Ophiuroids are a large group (over 1600 species) of echinoderms that includes the brittle stars (Ophiurida) and basket stars (Euryalida). The more familiar Ophiurida, or brittle stars, usually have five arms and superficially resemble true starfish (Asteroidea). However, brittle stars have long, flexible arms (hence the other common name for ophiuroids, "snake stars" and a central, armored, disk-shaped body that is clearly demarcated from the arms. Instead of crawling on hundreds of tube feet like starfish, brittle stars move fairly rapidly by wriggling their arms. These agile arms are supported by an internal skeleton of calcium carbonate plates that superficially look like vertebrae, and that are in fact called vertebral ossicles. These are moved by a system of muscles and linked together by ball-and-socket joints. The body and arms are also protected by calcium carbonate plates, and the arms generally bear delicate spines.
Basket stars (Euryalida) have a similar structure to brittle stars, although they are usually larger. However, their arms are very highly forked and branched, and even more flexible than those of brittle stars.
Ophiuroids can be found in most parts of the world, from the Arctic and Antarctic to the tropics. Ophiuroids are common in many shallow-water marine habitats, and include a few species which can adapt to brackish water, which is quite unusual for echinoderms. Ophiuroids are dominant in many parts of the deep sea, where in certain regions the bottom may swarm with brittle starts. Basket stars also tend to live in deeper water. Most ophiuroids are scavengers and detritus feeders, although they also prey on small live animals such as small crustaceans and worms. Some, in particular the basket stars, filter-feed on plankton with their arms.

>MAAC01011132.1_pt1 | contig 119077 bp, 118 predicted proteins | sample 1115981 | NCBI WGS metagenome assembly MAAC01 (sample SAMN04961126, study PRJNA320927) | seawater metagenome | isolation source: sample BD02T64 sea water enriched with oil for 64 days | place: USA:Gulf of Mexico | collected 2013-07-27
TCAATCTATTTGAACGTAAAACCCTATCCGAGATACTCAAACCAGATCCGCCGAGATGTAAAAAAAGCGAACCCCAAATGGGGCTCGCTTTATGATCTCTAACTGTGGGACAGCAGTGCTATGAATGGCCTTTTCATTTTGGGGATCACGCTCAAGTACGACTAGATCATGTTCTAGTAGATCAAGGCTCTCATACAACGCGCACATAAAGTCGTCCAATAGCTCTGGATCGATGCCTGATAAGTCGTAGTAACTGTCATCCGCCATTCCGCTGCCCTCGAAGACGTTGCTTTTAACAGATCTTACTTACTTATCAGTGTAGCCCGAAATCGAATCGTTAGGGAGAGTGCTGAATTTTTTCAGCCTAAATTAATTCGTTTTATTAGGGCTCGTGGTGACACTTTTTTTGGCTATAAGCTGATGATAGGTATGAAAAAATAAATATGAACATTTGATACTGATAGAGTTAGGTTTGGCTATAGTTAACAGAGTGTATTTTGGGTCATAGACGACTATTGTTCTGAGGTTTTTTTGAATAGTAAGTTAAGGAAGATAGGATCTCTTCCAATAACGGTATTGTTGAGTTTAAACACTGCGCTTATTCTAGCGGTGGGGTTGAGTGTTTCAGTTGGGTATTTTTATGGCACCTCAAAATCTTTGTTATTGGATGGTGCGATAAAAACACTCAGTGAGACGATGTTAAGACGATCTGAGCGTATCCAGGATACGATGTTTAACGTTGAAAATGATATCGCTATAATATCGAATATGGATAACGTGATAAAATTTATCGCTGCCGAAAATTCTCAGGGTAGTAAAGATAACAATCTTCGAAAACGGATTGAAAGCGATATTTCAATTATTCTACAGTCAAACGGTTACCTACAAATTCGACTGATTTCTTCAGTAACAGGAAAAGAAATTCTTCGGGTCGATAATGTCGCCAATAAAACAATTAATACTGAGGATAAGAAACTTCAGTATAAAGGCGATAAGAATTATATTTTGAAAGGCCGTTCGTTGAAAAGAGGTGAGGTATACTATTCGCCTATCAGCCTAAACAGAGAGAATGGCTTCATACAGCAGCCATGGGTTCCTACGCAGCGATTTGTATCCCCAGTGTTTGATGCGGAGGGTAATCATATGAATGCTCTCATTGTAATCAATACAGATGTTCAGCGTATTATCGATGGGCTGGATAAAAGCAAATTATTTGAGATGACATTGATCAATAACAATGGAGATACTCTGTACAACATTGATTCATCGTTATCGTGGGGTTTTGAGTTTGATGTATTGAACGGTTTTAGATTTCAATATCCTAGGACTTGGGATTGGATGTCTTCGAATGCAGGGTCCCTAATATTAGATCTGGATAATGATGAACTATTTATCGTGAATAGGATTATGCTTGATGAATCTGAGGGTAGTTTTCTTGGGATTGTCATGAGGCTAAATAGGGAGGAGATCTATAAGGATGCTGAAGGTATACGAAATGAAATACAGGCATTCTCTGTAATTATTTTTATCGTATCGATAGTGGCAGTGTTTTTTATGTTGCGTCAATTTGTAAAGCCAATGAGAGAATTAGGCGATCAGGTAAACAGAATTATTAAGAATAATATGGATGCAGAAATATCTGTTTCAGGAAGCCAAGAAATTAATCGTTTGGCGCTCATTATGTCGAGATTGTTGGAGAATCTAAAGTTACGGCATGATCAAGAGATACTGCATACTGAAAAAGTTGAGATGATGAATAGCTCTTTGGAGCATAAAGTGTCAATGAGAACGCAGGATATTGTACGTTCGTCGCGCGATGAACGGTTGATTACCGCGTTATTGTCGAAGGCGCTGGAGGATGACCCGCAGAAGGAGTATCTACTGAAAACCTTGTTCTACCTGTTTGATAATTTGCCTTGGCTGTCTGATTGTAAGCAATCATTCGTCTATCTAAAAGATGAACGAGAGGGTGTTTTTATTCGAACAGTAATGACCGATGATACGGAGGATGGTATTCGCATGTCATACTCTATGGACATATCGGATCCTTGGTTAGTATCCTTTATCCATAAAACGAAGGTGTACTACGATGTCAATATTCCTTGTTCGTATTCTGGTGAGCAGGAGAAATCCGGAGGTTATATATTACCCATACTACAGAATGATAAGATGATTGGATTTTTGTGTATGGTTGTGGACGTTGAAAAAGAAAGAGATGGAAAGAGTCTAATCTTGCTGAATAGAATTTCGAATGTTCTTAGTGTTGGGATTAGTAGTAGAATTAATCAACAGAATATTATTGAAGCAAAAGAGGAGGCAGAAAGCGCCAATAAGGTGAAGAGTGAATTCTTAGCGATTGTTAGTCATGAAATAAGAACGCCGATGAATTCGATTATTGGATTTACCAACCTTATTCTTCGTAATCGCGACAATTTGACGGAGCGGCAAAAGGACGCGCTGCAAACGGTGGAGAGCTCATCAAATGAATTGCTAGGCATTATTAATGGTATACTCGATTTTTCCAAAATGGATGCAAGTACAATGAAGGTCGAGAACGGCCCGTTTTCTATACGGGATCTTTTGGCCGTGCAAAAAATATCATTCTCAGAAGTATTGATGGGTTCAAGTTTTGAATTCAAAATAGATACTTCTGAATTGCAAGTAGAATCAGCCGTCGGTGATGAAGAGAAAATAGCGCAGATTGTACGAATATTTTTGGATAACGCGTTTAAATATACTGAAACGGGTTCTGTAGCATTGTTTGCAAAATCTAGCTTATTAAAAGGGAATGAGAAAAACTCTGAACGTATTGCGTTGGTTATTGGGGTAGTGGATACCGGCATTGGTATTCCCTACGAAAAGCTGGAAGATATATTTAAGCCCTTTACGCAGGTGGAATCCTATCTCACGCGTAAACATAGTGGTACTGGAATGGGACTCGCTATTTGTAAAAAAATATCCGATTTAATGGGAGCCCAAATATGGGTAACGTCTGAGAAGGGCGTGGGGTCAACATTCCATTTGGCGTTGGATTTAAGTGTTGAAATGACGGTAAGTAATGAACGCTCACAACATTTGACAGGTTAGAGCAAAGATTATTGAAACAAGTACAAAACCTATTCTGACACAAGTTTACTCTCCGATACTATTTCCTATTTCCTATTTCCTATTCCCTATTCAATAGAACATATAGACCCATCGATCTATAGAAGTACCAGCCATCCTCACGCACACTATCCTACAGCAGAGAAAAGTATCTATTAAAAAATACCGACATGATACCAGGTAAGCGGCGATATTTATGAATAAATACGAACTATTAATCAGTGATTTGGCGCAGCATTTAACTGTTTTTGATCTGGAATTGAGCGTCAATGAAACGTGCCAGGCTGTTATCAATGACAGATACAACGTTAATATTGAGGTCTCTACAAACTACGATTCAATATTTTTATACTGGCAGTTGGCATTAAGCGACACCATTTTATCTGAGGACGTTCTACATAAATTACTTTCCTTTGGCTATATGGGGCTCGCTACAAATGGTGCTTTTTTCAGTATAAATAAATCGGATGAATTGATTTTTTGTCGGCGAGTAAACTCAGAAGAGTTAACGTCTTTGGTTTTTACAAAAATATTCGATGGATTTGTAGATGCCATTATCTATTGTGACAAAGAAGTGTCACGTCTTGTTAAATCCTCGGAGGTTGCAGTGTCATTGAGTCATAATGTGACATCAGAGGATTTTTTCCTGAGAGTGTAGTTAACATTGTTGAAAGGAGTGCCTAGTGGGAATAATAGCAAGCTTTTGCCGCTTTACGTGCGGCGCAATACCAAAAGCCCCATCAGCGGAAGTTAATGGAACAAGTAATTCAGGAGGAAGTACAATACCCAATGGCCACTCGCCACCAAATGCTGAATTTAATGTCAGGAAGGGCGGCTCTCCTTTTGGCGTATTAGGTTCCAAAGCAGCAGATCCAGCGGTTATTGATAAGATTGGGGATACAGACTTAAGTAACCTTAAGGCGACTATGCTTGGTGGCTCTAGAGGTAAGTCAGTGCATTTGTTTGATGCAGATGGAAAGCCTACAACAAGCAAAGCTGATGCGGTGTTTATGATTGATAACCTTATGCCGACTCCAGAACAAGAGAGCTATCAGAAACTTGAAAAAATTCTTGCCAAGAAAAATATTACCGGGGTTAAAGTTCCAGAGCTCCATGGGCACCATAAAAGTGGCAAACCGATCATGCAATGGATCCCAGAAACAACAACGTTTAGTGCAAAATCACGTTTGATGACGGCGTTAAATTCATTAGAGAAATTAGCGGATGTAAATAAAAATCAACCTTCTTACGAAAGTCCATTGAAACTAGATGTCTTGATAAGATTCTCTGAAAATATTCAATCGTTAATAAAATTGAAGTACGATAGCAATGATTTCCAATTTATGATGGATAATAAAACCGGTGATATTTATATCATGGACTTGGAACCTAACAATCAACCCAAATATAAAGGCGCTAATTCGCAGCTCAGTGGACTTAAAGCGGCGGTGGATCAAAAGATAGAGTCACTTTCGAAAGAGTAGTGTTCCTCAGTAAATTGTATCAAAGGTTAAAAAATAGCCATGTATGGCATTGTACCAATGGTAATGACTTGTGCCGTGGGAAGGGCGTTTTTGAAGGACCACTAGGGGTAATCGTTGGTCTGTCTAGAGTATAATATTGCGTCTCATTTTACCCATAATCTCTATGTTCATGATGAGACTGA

Ophiuroids and asteroids probably shared a common ancestor. Early members of both appear in the early Ordovician, roughly 500 million years ago. Ophiuroids are not common fossils; as you might expect from the name "brittle star", ophiuroids rapidly fall to pieces after death, and are rarely preserved whole. At the top of this page is a specimen of Furcaster from the Hunsrück Slate of western Germany, a locality famous for its outstanding preservation of delicate fossils. Furcaster belongs to an extinct group of brittle stars, the Oegophuroidea. Instead of a single chain of "vertebrae" supporting the arms, oegophiuroids had two rows of supports alternating down each arm. This gave the arms a "zippered" appearance. Oegophiuroids went extinct in the Mississippian (late Carboniferous) period. The ophiuroid shown below has not been described, but is in the Ophiurida (true brittle stars) and is possibly referable to the genus Ophiura, which is still extant. This is a much later ophiuroid, from the late Cretaceous-age Moreno Formation, in the Panoche Hills of Fresno County, California.
UCMP alumnus Ben Waggoner is collaborating on describing some fossil ophiuroids from the Ozark Mountains of northern Arkansas. Check 'em out.
Hyman, L. H. 1955. The Invertebrates. Volume IV; Echinodermata. McGraw-Hill, New York.